Turkey summons Bulgarian envoy over election interference claims

The ministry found it highly questionable that Turkey’s envoy in Sofia was summoned by the Bulgarian foreign ministry and accused of “baseless” claims.


The Turkish Foreign Ministry summoned the Bulgarian ambassador to Turkey on Thursday after the Bulgarian Foreign Ministry summoned the Turkish ambassador to Bulgaria over allegations that Turkey interfered in the neighboring country’s presidential and parliamentary elections and internal affairs, Turkey’s state-run Anadolu news agency reported.

Turkey’s Deputy Foreign Minister Faruk Kaymakçı summoned Hristov Tcholakov after Bulgaria summoned Turkish Ambassador Aylin Sekizkök and denied the claims that Bulgarian voters of Turkish ethnicity were directed by Turkish authorities to vote for an ethnic Turkish party in the November 14 presidential and parliamentary polls in Bulgaria, Anadolu said, citing diplomatic sources.

The ministry found it highly questionable that Turkey’s envoy in Sofia was summoned by the Bulgarian foreign ministry and accused of “baseless” claims.

An estimated 350,000 ethnic Turks with Bulgarian citizenship live in Turkey. Most moved there under pressure from the assimilationist policies of Todor Zhivkov’s communist regime in Bulgaria in the late 1980s.

Turkey also sent a diplomatic note saying that Bulgarian Turkish voters in Turkey should not be abused in Bulgarian domestic politics.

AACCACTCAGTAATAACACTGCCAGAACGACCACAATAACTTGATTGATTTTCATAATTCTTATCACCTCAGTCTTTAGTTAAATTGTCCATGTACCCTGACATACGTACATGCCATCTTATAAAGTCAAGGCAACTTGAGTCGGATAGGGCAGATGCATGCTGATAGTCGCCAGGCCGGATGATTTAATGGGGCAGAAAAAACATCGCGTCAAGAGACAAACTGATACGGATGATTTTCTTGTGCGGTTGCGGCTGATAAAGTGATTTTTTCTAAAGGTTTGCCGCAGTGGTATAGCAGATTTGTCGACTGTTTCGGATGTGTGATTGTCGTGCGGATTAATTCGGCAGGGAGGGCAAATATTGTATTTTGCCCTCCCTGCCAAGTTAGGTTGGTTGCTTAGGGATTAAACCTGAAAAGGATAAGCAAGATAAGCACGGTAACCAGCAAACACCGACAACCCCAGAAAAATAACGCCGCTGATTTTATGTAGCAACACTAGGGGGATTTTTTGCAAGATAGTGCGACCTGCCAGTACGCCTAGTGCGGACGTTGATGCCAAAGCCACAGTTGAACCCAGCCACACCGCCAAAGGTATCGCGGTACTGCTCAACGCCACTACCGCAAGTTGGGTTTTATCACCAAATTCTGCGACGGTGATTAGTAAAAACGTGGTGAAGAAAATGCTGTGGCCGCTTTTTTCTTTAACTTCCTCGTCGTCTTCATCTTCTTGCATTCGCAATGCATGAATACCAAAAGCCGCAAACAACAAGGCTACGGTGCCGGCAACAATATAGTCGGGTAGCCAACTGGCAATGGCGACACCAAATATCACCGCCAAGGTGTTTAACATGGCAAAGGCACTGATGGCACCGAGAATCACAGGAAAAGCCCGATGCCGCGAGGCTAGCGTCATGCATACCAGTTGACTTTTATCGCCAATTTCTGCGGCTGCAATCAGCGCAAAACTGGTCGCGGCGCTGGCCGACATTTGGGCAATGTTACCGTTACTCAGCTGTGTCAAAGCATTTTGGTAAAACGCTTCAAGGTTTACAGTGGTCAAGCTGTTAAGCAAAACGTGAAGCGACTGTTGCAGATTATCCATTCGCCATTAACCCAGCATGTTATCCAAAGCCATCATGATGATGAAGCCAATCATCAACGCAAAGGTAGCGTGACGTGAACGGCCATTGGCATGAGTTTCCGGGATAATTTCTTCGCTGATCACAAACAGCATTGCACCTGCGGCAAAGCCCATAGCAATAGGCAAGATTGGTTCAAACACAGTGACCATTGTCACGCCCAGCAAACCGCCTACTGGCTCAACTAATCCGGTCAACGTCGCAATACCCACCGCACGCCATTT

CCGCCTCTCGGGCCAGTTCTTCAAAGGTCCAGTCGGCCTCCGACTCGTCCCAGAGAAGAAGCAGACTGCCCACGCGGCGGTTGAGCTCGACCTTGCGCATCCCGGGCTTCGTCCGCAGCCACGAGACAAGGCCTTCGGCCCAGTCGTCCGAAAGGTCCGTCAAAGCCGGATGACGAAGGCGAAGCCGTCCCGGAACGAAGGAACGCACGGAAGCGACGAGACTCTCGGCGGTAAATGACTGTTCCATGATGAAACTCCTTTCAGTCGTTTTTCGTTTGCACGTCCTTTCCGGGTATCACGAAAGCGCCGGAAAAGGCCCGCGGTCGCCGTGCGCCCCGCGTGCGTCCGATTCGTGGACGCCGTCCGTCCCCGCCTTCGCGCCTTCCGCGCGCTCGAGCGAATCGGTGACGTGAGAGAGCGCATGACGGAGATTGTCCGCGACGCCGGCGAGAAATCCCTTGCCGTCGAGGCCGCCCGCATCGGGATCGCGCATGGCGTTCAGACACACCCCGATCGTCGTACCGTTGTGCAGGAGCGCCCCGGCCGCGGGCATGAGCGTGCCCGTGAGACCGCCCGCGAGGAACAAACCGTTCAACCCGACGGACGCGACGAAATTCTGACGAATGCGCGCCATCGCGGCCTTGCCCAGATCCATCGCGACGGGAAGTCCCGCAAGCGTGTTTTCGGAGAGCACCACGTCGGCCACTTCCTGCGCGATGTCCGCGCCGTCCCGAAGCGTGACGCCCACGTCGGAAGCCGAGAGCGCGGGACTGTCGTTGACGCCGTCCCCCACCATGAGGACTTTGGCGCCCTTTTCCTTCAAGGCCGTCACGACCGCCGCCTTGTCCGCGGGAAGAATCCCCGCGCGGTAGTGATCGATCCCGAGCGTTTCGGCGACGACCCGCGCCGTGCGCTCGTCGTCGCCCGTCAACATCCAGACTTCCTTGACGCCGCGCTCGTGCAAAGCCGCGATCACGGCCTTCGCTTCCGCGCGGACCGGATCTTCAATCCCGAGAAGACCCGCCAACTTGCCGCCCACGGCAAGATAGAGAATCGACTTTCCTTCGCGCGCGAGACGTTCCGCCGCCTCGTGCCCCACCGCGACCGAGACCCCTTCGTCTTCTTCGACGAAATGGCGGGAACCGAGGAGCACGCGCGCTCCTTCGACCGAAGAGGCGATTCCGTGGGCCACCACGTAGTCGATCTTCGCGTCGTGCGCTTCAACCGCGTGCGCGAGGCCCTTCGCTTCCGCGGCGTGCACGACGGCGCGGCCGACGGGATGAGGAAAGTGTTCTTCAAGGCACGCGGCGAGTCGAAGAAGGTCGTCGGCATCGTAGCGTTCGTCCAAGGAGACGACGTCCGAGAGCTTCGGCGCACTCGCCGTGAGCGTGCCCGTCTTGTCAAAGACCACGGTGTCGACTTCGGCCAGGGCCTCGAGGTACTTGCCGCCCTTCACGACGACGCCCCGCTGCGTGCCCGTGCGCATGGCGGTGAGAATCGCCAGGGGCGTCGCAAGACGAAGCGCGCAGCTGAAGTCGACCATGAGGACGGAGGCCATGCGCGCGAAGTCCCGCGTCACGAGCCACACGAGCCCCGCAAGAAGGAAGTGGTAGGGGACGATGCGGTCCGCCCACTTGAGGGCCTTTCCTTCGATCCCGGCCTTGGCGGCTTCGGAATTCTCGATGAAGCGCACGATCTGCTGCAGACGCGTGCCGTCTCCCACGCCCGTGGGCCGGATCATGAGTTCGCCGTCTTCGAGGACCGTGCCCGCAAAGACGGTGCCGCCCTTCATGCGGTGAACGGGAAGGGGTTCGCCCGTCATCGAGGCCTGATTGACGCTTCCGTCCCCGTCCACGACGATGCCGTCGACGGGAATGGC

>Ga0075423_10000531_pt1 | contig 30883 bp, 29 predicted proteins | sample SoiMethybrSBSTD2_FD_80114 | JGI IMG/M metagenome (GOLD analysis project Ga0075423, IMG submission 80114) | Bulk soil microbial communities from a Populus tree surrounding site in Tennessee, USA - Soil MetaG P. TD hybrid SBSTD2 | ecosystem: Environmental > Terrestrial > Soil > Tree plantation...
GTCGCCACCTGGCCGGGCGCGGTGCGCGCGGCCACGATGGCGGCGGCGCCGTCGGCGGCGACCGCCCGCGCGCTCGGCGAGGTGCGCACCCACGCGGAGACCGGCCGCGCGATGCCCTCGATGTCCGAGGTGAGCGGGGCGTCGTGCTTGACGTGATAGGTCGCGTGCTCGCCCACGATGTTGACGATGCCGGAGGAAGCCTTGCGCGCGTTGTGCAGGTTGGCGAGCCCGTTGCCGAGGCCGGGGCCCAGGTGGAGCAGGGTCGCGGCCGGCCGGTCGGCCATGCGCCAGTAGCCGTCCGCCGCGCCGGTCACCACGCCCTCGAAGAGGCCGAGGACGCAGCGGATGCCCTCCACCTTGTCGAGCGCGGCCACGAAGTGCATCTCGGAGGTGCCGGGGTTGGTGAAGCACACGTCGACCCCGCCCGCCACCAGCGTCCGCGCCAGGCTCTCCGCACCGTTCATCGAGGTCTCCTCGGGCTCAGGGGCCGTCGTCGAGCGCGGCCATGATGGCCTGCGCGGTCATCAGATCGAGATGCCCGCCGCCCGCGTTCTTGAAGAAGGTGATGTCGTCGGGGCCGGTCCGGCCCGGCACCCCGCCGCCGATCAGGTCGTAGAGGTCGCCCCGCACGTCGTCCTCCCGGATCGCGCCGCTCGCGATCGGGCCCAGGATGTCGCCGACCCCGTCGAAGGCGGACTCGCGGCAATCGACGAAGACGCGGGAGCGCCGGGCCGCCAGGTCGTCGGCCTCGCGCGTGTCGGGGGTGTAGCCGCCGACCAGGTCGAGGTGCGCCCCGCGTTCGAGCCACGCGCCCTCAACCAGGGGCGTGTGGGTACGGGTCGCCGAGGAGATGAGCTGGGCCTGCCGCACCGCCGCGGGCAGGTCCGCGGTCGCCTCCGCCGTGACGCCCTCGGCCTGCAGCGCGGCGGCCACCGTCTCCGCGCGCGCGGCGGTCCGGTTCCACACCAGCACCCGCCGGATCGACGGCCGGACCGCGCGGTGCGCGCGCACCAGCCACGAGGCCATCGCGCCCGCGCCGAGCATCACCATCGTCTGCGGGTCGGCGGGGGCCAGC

In May the Bulgarian parliament lifted voting restrictions on Bulgarian citizens living in non-EU countries, making the votes of Bulgarians in Turkey an important factor in the elections.

According to the election results, the pro-Turkish Movement for Rights and Freedoms (DPS) received more than 80,000 votes cast at 126 polling stations in Turkish cities, including Ankara, İstanbul, İzmir and Bursa. The DPS won more than 13 percent of the vote and 34 seats in the 240-seat Bulgarian parliament.

The party’s leader, Mustafa Karadayı, ran for the presidency, garnering 11.57 percent of the vote.

In Bulgaria the DPS has been tied to claims of corruption and oligarchs.

The DPS’s relations with Turkey were not previously rosy. In 2016 Ankara banned Peevski and former leader Ahmed Doğan from entering Turkey due to their pro-Russian positions.

That is until December 2020, when Turkish President Recep Tayyip Erdoğan sent a special congratulatory video message to the DPS national conference that was perceived by observers as a request for interference in the country’s domestic politics. It came at a time when Erdoğan lost his friend in Bulgaria, former Prime Minister Boyko Borisov, who often lobbied for him in Brussels but was voted out of office in 2021.

In June of this year Erdoğan received a delegation from the DPS, led by the current leader Karadayı. The delegation included Member of the European Parliament (MEP) Ilhan Kyuchuk. DPS has three MEPs, part of the European Parliament’s Renew Europe group.

DPS influence in Bulgaria

“Doğan was the first to realize that he had a media empire and control over the judiciary and he could rule (Bulgaria),” then-Prime Minister Borisov told the news website in 2014.

Doğan officially retired as DPS chairman in 2013. But he is still the party’s “honorary chairman” and remains one of the country’s most powerful political figures.

The media Borisov was referring to is that of Peevski, described as the country’s “undisputed media mogul.”

“Journalists (in Bulgaria) are often summoned and questioned by police about their work, while politicians and oligarchs maintain relations marked by corruption and conflicts of interest in the pro-government media. Delyan Peevski, the oligarch who was the most notorious embodiment of this aberrant state of affairs, has sold his media outlets but his influence over the media continues to be problematic,” Reporters Without Borders (RSF) says.



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